In the current work environment, it isn’t easy for an employee to be someone other than a ‘yes-woman’ or a ‘yes-man’. Asked to complete a task different from what you signed up or are capable of? Had your workload increased? Requested to work the weekend? You are no different from a multitude of other workers who, despite feeling strongly about it, would not be able to decline.
Steve Liefschultz thinks otherwise. There are circumstances where it is alright to put your foot down and there are ways other than a blunt “no” to refuse without causing offense and risking your employment.
- Say no if it is affecting your health: A slow and steady influence is hard to notice. But if you are the one person in the office who is sitting all day at the workstation, who is losing sleep to ensure everything is completed in the right manner, who is allowing stress to gnaw away at their rational state of mind – your health is deteriorating due to your work pressure.
A walk during lunch and taking scheduled vacations are some things you need to incorporate in your schedule. If the work isn’t allowing this, it’s time to say no.
- Say no if it is affecting your family life: As important as the financial stability is for you, you need to remember that the office is but one part of your routine. Sure you are working overtime to provide for them, for their educational needs etc, but if you aren’t getting to spend quality time with them when you both need it, what you earn doesn’t seem to be of much value, does it?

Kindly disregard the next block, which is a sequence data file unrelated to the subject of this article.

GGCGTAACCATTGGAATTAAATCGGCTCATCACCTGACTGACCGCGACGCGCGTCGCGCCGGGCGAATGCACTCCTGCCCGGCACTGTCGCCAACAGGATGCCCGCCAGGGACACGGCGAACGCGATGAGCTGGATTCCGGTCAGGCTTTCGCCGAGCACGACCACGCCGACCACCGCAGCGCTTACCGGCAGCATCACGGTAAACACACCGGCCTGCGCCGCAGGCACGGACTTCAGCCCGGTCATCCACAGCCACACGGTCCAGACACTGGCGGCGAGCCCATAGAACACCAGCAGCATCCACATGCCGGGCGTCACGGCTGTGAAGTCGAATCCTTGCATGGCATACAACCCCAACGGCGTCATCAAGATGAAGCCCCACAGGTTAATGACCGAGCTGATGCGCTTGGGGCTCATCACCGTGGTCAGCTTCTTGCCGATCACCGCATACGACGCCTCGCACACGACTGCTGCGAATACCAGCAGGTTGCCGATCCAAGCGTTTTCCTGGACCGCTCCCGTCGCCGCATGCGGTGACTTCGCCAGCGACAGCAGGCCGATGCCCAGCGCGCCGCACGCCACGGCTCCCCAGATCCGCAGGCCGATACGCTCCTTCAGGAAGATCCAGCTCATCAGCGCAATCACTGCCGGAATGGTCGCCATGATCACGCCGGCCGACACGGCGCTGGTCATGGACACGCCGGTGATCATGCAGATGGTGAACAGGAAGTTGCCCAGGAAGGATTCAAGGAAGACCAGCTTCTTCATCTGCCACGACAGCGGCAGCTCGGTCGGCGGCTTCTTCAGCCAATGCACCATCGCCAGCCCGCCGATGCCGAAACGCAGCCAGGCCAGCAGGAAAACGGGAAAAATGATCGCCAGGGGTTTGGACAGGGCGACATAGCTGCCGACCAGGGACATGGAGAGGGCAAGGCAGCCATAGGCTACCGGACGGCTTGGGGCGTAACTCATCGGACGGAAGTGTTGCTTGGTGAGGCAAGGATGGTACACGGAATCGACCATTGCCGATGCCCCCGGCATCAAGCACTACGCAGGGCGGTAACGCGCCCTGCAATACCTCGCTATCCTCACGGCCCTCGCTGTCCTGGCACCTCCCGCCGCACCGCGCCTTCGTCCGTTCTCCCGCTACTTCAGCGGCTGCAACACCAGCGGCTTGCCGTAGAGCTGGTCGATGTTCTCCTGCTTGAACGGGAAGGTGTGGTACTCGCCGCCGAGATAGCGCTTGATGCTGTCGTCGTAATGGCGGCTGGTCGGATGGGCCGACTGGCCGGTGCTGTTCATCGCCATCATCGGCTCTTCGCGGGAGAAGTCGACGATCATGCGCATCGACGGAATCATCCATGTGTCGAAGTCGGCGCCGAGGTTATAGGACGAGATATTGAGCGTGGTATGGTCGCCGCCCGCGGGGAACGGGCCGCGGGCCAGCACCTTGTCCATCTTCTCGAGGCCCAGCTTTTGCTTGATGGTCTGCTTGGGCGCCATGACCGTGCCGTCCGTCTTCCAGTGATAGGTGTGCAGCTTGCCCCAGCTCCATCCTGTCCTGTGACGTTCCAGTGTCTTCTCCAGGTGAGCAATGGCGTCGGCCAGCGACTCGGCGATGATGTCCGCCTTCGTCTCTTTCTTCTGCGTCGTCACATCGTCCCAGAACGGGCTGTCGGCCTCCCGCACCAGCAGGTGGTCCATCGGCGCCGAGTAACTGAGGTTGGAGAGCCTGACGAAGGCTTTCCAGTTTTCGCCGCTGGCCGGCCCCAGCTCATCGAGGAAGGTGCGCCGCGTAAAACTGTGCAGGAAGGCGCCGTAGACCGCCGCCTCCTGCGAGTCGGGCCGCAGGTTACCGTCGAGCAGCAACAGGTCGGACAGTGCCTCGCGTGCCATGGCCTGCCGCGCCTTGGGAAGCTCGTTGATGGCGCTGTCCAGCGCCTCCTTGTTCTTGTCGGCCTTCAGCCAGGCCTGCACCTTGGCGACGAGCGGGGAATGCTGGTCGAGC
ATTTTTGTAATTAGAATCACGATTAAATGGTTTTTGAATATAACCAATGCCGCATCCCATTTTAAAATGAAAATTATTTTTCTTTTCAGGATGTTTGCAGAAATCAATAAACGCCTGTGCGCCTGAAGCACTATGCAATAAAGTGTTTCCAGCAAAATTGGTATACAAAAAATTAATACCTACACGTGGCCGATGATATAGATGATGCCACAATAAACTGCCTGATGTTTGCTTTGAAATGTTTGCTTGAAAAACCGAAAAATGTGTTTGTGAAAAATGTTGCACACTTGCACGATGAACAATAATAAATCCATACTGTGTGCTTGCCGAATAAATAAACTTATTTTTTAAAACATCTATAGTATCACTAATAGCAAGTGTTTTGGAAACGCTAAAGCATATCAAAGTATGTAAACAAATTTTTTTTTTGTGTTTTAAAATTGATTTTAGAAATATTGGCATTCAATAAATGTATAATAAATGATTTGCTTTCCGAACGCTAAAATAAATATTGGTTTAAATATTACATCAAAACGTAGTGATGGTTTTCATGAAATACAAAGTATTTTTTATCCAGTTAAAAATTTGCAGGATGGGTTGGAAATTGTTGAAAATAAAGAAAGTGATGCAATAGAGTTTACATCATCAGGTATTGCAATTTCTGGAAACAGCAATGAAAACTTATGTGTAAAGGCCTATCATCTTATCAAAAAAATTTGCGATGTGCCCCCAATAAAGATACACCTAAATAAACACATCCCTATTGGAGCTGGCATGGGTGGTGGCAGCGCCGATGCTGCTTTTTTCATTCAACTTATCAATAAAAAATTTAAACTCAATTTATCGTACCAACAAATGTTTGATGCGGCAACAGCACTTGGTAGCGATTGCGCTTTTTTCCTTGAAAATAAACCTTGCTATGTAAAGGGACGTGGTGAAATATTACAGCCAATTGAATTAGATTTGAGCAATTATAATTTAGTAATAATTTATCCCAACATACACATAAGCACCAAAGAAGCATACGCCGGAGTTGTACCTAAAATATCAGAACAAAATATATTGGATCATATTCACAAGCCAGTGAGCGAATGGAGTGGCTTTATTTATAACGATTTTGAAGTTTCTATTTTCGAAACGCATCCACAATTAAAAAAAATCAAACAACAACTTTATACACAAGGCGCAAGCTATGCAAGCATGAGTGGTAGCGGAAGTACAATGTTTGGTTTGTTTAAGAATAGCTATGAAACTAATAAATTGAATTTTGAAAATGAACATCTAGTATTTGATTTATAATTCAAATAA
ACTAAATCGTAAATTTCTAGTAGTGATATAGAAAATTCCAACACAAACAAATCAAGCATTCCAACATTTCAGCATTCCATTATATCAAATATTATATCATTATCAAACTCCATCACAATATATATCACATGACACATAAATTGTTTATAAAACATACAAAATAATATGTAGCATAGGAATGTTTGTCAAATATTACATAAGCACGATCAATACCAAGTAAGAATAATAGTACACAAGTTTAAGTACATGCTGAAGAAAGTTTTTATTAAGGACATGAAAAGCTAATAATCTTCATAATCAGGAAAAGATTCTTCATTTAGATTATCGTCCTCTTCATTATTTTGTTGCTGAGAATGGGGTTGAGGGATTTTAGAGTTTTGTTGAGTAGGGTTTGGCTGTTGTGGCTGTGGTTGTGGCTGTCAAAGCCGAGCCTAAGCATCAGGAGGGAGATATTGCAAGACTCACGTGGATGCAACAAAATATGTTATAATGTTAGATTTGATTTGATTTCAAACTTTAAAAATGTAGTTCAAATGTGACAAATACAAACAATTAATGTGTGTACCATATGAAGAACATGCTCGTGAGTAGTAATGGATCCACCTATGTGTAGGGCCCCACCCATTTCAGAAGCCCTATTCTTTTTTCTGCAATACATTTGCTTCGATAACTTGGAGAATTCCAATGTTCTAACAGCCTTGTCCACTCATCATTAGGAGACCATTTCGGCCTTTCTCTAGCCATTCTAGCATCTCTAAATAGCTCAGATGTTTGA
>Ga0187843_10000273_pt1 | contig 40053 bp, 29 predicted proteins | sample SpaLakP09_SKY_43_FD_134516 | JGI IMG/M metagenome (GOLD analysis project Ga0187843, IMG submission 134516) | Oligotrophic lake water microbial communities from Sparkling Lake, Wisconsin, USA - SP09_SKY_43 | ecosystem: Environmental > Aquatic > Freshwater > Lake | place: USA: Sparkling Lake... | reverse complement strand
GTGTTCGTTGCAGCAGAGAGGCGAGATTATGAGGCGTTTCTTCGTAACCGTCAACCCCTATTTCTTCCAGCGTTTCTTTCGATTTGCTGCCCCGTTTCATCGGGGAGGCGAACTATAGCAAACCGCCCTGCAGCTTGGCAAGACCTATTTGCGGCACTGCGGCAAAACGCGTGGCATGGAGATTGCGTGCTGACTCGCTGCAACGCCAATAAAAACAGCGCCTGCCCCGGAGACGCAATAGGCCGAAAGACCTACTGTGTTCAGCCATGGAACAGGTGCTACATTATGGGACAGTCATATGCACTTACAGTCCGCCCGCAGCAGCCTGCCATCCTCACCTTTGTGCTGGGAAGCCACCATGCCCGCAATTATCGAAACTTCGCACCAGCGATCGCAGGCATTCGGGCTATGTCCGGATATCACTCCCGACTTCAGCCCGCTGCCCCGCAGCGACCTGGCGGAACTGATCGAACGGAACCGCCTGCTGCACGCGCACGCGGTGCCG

Create memories with your partner and kids while you can. You have an identity of your own; have fun and reflect on what’s important to help you avoid burnout and grow as person.
- Say no if it is affecting your integrity: Probably the most stressful of all is having to sacrifice your beliefs in order to retain the job. They may not always have to be illegal or unethical. But once you have realized that it is difficult to be productive and follow up on these actions, it is high time you said no to your boss who should be willing to consider things from your point of view as well.
How to Say No
What Steve Liefschultz has learnt over time is that refusal is taken relatively well if you present it in a better way. Perhaps you could provide an alternate solution to the issue, like sharing the project with other colleagues (whose background or interest lies in the specific area) or suggesting a new, more efficient arrangement to handle work. The more research you do regarding the internal/external factors, the more confidently you can put forth the proposal and ensure it is well received in the discussion. For a greater impact, timing it right is also crucial in seeing your boss doesn’t play defensive.
Of course, the best thing would be if you had established these rules from the beginning only, stating clearly that you wouldn’t be available during holidays or weekends and where you can chance some leeway. That way, a “no” wouldn’t carry the element of surprise for the employer either.